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Violence Against Women Reauthorization Act of 2011--Continued

Floor Speech

Location: Washington, DC



Mr. VITTER. Madam President, I rise to talk about another vital program we must reauthorize and continue before it expires; that is, the National Flood Insurance Program. Right now, that is due to completely expire at the end of May. So I wanted to bring this to everyone's attention, particularly that of the majority leader, so we take this up in time--as soon as possible--and put it in line absolutely as soon as possible so this can be extended and there will be no interruption.

This is an important program for the country. It provides vital flood insurance for millions of Americans. Many properties cannot have a real estate closing on them. They cannot be transferred without that important flood insurance. It is particularly important in my home State of Louisiana, where the risks of flooding--coastal and otherwise--are even greater than the national average.

Unfortunately, we have been on a path the last few years of just barely hobbling along, using a bandaid approach to extend this necessary program just a little bit at a time. This got to its worst state in 2010, when we not only extended it just a little bit at a time, but we actually allowed it to lapse, to expire, for several days at a time on four different occasions, for a total of 53 days. What happened? Each of those times the program expired, many real estate closings--tens of thousands of real estate closings around the country--came to a screeching halt. They were cancelled. They were put off.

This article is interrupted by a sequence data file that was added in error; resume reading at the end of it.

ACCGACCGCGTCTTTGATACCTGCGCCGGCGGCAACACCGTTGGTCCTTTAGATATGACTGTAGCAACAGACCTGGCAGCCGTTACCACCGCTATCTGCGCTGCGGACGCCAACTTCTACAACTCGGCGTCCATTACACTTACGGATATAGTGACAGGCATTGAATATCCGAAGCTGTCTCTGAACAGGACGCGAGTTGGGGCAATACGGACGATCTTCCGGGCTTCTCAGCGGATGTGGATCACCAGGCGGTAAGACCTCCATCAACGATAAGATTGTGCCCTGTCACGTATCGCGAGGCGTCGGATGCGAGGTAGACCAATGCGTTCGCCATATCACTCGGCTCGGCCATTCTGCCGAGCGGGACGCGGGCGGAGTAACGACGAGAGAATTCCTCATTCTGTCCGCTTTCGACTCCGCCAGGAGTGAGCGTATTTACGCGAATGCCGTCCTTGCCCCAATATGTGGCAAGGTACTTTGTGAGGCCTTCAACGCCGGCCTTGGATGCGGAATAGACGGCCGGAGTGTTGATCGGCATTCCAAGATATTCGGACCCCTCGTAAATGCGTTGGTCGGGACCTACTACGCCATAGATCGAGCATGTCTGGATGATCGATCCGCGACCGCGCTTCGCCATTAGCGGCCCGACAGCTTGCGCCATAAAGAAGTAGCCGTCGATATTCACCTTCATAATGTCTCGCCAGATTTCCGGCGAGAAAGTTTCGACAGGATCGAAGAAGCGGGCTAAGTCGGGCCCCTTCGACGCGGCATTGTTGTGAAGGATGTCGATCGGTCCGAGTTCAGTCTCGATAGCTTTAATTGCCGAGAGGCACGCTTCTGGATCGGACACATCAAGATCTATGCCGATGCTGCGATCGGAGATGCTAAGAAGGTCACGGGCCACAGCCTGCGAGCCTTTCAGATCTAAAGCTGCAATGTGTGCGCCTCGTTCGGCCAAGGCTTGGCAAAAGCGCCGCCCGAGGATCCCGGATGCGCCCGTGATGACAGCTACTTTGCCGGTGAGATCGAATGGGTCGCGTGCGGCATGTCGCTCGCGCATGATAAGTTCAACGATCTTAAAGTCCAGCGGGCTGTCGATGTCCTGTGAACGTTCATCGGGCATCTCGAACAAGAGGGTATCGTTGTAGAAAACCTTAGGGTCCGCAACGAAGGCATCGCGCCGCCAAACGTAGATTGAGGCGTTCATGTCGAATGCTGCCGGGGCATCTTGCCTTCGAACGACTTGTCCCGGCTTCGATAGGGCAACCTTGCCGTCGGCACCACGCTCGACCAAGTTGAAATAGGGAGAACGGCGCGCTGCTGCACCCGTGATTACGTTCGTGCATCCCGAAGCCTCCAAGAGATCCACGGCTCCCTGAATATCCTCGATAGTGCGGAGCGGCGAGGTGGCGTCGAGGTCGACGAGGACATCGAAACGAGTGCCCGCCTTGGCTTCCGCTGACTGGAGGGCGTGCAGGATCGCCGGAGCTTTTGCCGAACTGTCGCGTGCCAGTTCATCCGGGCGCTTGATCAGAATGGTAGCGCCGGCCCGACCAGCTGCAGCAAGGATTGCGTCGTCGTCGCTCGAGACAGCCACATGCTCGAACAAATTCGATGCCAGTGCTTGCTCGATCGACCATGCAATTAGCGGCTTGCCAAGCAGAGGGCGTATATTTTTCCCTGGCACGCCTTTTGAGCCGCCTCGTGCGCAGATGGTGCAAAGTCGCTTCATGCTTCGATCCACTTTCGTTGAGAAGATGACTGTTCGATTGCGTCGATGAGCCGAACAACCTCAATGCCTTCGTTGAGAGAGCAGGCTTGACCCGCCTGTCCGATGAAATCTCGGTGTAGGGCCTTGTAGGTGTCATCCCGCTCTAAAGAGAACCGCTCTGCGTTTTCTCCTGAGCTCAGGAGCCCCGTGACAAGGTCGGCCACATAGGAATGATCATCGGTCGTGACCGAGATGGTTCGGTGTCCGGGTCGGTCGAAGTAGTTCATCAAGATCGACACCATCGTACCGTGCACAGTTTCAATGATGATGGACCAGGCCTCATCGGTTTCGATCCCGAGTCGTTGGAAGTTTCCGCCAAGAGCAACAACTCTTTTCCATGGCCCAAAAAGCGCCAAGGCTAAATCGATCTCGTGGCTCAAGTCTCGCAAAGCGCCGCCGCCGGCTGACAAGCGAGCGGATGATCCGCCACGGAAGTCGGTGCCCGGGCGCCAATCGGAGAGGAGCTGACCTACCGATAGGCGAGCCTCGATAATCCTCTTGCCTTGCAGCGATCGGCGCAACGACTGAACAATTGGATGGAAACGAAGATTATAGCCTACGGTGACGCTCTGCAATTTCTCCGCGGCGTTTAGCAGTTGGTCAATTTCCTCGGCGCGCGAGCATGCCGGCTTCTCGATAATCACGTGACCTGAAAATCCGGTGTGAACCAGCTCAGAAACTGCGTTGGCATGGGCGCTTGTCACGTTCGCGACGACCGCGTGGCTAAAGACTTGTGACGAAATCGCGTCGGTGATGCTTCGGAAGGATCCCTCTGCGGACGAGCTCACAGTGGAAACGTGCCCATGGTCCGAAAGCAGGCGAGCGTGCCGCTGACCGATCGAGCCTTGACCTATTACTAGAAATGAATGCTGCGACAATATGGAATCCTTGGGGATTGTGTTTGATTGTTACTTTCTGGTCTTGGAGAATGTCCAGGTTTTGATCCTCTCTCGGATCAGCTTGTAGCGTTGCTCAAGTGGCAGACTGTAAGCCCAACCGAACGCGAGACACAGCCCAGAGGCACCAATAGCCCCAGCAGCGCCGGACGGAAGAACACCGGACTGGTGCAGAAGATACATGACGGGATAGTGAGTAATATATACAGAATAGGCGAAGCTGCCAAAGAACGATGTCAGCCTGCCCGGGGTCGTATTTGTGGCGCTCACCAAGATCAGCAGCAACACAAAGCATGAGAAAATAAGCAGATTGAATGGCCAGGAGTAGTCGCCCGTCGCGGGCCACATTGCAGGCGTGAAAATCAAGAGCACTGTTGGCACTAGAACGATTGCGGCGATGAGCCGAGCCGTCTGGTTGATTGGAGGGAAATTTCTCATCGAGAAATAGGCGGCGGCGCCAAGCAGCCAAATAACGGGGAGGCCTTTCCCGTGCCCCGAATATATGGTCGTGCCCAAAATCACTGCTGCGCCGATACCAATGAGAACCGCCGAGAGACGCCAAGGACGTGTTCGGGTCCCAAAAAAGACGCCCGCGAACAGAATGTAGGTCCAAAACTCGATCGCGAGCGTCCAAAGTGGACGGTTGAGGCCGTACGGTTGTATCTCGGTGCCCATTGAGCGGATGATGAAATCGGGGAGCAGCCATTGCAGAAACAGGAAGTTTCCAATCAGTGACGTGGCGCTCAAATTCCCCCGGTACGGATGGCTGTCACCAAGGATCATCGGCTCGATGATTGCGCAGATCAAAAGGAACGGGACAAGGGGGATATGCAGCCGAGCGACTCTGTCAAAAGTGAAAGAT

So here we are, in a very soft economy and trying to eke out of a real estate-led recession. Yet for no good reason--because of our inability to, frankly, get our act together and organize ourselves and extend this noncontroversial program--we had lapses in the program so that thousands of real estate closings were put off. That lapse occurred, as I said, in 2010, four different times, for a total of 53 days.

Since then, we have improved a little bit. We have extended the program for 6 months at a time under legislation I have introduced. But now we need to take the next step and not just continue to hobble along but have a full reauthorization, with important bipartisan reforms, of this National Flood Insurance Program.

There has been a lot of work done in that regard. The House of Representatives has done a complete reauthorization bill, and they adopted that bill by an overwhelming vote of 406 to 22 last July 2. So they have acted. They have done their part going back going almost 1 year ago--about 9 months ago. On the Senate side, we have made important bipartisan progress in the Banking Committee, which is the committee of jurisdiction. We have worked hard to put together a full 5-year reauthorization bill with reforms on a bipartisan process.

As ranking member of the relevant subcommittee, I have put a lot of work into this with many others, including my subcommittee chairman Jon Tester. We reported that bill through the entire committee. It got a strong report out of committee and is ready for action on the Senate floor. So now we need to take that next step. We need to get it on the Senate floor, pass it through, and reconcile it with the House bill.